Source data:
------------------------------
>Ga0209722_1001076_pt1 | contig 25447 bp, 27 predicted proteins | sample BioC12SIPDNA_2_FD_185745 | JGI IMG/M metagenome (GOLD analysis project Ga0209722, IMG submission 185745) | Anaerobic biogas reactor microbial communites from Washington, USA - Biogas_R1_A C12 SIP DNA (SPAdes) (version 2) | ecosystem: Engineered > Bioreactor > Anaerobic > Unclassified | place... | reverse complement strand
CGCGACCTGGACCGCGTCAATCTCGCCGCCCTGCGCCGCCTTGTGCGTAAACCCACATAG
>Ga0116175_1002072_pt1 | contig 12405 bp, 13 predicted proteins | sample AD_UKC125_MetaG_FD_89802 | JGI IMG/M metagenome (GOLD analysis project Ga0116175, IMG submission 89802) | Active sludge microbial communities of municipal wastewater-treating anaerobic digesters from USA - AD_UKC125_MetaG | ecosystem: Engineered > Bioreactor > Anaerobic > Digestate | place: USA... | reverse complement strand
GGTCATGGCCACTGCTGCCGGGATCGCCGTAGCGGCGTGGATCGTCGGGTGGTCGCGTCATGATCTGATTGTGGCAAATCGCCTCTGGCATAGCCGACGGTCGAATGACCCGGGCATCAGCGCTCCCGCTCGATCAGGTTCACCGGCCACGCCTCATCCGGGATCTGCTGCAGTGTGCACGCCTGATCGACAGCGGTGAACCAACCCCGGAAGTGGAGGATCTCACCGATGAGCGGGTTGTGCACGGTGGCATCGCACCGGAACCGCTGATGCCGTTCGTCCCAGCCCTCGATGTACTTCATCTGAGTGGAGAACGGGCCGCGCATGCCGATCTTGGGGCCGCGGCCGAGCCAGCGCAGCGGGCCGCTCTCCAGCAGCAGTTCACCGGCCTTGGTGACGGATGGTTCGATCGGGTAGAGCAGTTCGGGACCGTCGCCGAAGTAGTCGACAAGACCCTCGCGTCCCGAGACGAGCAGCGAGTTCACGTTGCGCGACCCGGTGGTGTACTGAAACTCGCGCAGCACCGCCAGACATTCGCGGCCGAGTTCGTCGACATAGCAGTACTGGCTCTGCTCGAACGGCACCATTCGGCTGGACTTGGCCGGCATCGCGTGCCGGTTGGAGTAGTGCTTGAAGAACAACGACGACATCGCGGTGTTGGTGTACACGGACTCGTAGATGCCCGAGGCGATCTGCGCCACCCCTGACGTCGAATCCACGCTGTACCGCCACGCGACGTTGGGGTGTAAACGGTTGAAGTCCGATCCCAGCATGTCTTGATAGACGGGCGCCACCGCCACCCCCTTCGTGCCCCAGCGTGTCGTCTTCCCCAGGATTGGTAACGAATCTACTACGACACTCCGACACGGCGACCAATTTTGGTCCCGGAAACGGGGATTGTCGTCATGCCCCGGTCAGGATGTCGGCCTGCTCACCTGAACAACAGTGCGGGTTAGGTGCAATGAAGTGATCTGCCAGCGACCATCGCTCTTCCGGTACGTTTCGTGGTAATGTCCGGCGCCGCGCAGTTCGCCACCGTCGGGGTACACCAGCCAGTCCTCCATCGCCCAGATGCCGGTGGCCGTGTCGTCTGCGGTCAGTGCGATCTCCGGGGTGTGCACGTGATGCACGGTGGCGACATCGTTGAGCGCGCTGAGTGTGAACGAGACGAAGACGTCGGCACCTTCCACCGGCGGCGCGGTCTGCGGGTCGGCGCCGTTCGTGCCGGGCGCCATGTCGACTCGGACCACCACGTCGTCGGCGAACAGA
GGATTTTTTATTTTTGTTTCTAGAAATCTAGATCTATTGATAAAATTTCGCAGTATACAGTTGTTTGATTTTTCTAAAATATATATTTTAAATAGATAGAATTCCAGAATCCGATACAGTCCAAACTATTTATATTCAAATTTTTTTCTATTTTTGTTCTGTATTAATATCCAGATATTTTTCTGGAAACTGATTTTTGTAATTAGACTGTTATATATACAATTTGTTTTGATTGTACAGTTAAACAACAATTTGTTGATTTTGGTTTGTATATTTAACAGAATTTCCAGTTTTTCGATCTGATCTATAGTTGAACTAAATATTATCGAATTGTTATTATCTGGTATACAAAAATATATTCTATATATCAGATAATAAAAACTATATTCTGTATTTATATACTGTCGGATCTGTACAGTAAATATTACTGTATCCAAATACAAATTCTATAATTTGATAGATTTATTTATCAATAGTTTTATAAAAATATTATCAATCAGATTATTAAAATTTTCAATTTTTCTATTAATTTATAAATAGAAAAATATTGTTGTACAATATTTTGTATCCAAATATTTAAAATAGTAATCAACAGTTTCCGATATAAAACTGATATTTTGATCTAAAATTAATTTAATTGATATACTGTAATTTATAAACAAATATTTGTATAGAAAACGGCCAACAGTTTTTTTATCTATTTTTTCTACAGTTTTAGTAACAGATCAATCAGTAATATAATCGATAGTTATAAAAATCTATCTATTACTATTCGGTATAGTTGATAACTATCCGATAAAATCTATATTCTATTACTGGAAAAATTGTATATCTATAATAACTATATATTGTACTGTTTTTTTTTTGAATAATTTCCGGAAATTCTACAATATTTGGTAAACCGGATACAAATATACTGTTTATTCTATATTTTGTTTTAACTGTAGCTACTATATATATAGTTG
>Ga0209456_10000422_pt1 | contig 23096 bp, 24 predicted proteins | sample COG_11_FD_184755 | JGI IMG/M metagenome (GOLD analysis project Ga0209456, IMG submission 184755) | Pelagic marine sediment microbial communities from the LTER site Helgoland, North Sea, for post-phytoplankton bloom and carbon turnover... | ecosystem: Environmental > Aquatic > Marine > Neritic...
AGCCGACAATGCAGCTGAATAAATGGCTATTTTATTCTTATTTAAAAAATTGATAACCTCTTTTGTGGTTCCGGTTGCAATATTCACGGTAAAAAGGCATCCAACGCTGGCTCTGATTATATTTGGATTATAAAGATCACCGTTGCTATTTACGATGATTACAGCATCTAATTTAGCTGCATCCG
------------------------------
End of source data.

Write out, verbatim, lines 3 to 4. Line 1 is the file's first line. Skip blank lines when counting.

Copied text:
>Ga0116175_1002072_pt1 | contig 12405 bp, 13 predicted proteins | sample AD_UKC125_MetaG_FD_89802 | JGI IMG/M metagenome (GOLD analysis project Ga0116175, IMG submission 89802) | Active sludge microbial communities of municipal wastewater-treating anaerobic digesters from USA - AD_UKC125_MetaG | ecosystem: Engineered > Bioreactor > Anaerobic > Digestate | place: USA... | reverse complement strand
GGTCATGGCCACTGCTGCCGGGATCGCCGTAGCGGCGTGGATCGTCGGGTGGTCGCGTCATGATCTGATTGTGGCAAATCGCCTCTGGCATAGCCGACGGTCGAATGACCCGGGCATCAGCGCTCCCGCTCGATCAGGTTCACCGGCCACGCCTCATCCGGGATCTGCTGCAGTGTGCACGCCTGATCGACAGCGGTGAACCAACCCCGGAAGTGGAGGATCTCACCGATGAGCGGGTTGTGCACGGTGGCATCGCACCGGAACCGCTGATGCCGTTCGTCCCAGCCCTCGATGTACTTCATCTGAGTGGAGAACGGGCCGCGCATGCCGATCTTGGGGCCGCGGCCGAGCCAGCGCAGCGGGCCGCTCTCCAGCAGCAGTTCACCGGCCTTGGTGACGGATGGTTCGATCGGGTAGAGCAGTTCGGGACCGTCGCCGAAGTAGTCGACAAGACCCTCGCGTCCCGAGACGAGCAGCGAGTTCACGTTGCGCGACCCGGTGGTGTACTGAAACTCGCGCAGCACCGCCAGACATTCGCGGCCGAGTTCGTCGACATAGCAGTACTGGCTCTGCTCGAACGGCACCATTCGGCTGGACTTGGCCGGCATCGCGTGCCGGTTGGAGTAGTGCTTGAAGAACAACGACGACATCGCGGTGTTGGTGTACACGGACTCGTAGATGCCCGAGGCGATCTGCGCCACCCCTGACGTCGAATCCACGCTGTACCGCCACGCGACGTTGGGGTGTAAACGGTTGAAGTCCGATCCCAGCATGTCTTGATAGACGGGCGCCACCGCCACCCCCTTCGTGCCCCAGCGTGTCGTCTTCCCCAGGATTGGTAACGAATCTACTACGACACTCCGACACGGCGACCAATTTTGGTCCCGGAAACGGGGATTGTCGTCATGCCCCGGTCAGGATGTCGGCCTGCTCACCTGAACAACAGTGCGGGTTAGGTGCAATGAAGTGATCTGCCAGCGACCATCGCTCTTCCGGTACGTTTCGTGGTAATGTCCGGCGCCGCGCAGTTCGCCACCGTCGGGGTACACCAGCCAGTCCTCCATCGCCCAGATGCCGGTGGCCGTGTCGTCTGCGGTCAGTGCGATCTCCGGGGTGTGCACGTGATGCACGGTGGCGACATCGTTGAGCGCGCTGAGTGTGAACGAGACGAAGACGTCGGCACCTTCCACCGGCGGCGCGGTCTGCGGGTCGGCGCCGTTCGTGCCGGGCGCCATGTCGACTCGGACCACCACGTCGTCGGCGAACAGA